The Vines of Mendoza

United States | Malbec's boom


By: Laura Saieg
Private vineyar estates

US press highlights the chances of Argentinian wine during crisis time. They say that this product, especially Malbec, is in its best moment and Argentina is offering what the market needs: "good values."

In spite of the crisis, Argentinian wines seem to have great chances on the US market. Today people are considering Argentinian wines as a bargain, a business for consumers' pockets, since they have not also good prices but also excellent quality.

During his stay in Mendoza, Jay Miller from The Wine Advocate, one of the most influential journalists of the United States, spoke about the chances of Argentina and as regards the future of Argentinian Malbec he said that "in the US market the sky is the limit since even in the entry level, which is around 10 dollars, quality is very good and enjoyable."
"During economic crisis people in The United States don't drink less, they drink more but they drink cheaper, they buy less expensive wines and that goes well for Argentinian wines which are around 20 dollars. Thus, I think that, in spite of the crisis, Argentina will sell significantly more wine in 2009 than in 2008," said the wine specialist. Besides, he considers that the relationship between price and quality is one of the essential factors in Argentina's success in the US market.
Miller said that he does not think of big problems for the future. "Maybe there will be just a decrease in sales of wines over 25 dollars." In this sense, he added: "I just think that basically Argentinian producers should continue what they are doing, but if I would have to give a piece of advice is just to continue focusing on quality and not to get greedy."

Furthermore, Dave McIntyre, wine columnist for The Washington Post, pointed out that Argentinian wines have achieved an important position thanks to Malbec. "Argentina's wines, especially Malbec, are indeed highly popular right now among US wine drinkers. Malbec excels in what wine writers call ‘quality-price ratio', or QPR - meaning that it tastes more expensive than it costs."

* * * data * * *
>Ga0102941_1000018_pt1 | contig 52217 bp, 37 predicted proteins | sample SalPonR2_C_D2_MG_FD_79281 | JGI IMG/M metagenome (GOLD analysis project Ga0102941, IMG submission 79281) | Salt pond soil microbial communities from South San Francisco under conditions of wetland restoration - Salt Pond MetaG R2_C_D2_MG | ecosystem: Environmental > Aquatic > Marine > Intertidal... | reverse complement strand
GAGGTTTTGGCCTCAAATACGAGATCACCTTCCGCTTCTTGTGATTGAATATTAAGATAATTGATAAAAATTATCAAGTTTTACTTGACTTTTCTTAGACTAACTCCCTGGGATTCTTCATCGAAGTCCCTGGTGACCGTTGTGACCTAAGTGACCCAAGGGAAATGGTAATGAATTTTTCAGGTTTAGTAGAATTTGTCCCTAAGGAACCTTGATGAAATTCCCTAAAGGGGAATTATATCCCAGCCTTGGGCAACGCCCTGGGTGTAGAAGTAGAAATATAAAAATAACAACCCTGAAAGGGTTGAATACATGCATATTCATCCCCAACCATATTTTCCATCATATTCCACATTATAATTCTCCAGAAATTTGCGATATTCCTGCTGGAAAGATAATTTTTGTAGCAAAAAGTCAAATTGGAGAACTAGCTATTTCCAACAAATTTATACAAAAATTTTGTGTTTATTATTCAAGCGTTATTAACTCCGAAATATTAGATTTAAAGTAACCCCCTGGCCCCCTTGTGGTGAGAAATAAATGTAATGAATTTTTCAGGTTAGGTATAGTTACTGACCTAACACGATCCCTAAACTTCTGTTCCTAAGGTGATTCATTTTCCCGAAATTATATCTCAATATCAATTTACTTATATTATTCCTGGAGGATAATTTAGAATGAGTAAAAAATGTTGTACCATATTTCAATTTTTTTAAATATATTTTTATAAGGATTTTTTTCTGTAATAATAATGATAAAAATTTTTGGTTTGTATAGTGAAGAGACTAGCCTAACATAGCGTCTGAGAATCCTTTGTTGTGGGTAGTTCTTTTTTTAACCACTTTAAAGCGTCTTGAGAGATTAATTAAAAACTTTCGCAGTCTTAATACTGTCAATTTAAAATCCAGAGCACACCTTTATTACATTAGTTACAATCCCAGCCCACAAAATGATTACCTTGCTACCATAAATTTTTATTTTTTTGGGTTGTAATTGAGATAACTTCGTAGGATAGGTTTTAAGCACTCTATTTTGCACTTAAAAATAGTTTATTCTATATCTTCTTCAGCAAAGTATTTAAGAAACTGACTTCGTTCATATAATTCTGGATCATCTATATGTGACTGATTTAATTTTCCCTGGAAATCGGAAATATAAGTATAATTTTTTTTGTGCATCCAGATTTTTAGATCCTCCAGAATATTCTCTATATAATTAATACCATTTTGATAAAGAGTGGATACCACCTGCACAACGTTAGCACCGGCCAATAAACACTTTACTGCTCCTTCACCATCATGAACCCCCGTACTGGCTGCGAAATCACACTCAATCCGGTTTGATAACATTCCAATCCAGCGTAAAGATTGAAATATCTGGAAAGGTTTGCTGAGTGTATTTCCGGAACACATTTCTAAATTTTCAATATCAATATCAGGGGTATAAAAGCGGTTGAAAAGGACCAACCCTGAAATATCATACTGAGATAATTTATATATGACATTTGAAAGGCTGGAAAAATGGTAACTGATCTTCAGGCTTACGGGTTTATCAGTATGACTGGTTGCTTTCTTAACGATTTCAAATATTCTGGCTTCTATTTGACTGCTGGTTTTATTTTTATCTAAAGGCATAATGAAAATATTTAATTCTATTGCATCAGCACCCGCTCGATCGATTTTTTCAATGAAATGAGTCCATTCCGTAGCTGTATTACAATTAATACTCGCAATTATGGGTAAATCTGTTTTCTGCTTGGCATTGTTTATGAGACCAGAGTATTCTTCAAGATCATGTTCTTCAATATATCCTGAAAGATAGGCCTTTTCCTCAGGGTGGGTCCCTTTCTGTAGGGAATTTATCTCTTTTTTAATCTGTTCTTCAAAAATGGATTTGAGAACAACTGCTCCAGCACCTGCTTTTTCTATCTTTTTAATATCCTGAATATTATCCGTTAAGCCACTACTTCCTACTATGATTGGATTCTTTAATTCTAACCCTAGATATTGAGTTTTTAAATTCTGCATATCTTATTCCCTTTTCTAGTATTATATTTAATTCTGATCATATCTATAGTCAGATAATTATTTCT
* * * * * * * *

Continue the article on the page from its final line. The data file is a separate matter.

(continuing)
An unbeatable offer

This seems to be the description for Argentinian wines in the US market considering not only price but also quality. The columnist for The Washington Post said that Argentinian wines are considered a bargain since they are a business for consumers.

"There are a lot of chances. Especially in the current economy, people are spending less per bottle of wine, so they are finding great values among Malbec from Argentina at 10 to 20 dollars a bottle retail."

John Mariani, wine critic, published an article in about Argentina's advantages at crisis time. He pointed out that "if ever there was a right time to be in the right place when it comes to selling wine, Argentina seems ideally situated to thrive." Besides, he added that 20-dollar Argentinian Malbec wines are conquering the US market.

Furthermore, Laurie Daniel, journalist from Mercury News, said to WineSur that "in these difficult economic times, Argentina offers a good segment of prices. I think that the general perception of Argentinian wines is that they have very good value, especially Malbec."

Doug Frost, US journalist and wine consultant, assessed that today Argentina offers many good businesses. "There's no question that Argentina's first asset is its reputation for good value."

Besides, he said that "in United States growth in wine consumption has not slowed a bit; indeed it continues to grow. But people are spending less money per bottle and the most expensive wines are not selling as they used to. Considering Argentina's reputation for great value, the country's wine sales will continue to accelerate in United States."

Finally, Michael Schachner, journalist of the Wine Enthusiast Magazine and wine writer of Food and Travel, agreed with Frost and pointed out that there is a noticeable change in consumption.

"The ranks that will achieve a better position will be those between 10 and 15 dollars and those under 25 dollars. However, more expensive wines, those over 40 dollars, will face serious problems. As regards this prospect, Argentina is enjoying an advantage since it offers excellent values with a good price-quality relationship."

The focus should be on promoting "high quality wines"

This is another conclusion from US press. Although nowadays Argentina offers a good "value", press should continue focusing on high quality wines. This way, once the storm has passed, it will not be pigeonholed as low price wines.

A journalist from Mercury News said: "Once economy has improved, consumers will start buying wines of the first rank. Therefore, Argentinian wineries should continue promoting its high quality wines."

Frost agreed with Mercury and added: "I am one who strongly believes that Argentina needs to continue to produce high end wines in order to protect its reputation."
Furthermore, Jay Miller emphasized that "it is necessary to continue promoting these wines since they can capture US market and compete with those from the Old World. In the level of 50 dollars or more, the prospects are good due to the excellent relationship between price and quality. There are wines with quality comparable to France or Napa Valley, but these are three, four or five times more expensive than the ones from Argentina. Therefore, there are good prospects for Premium wines."
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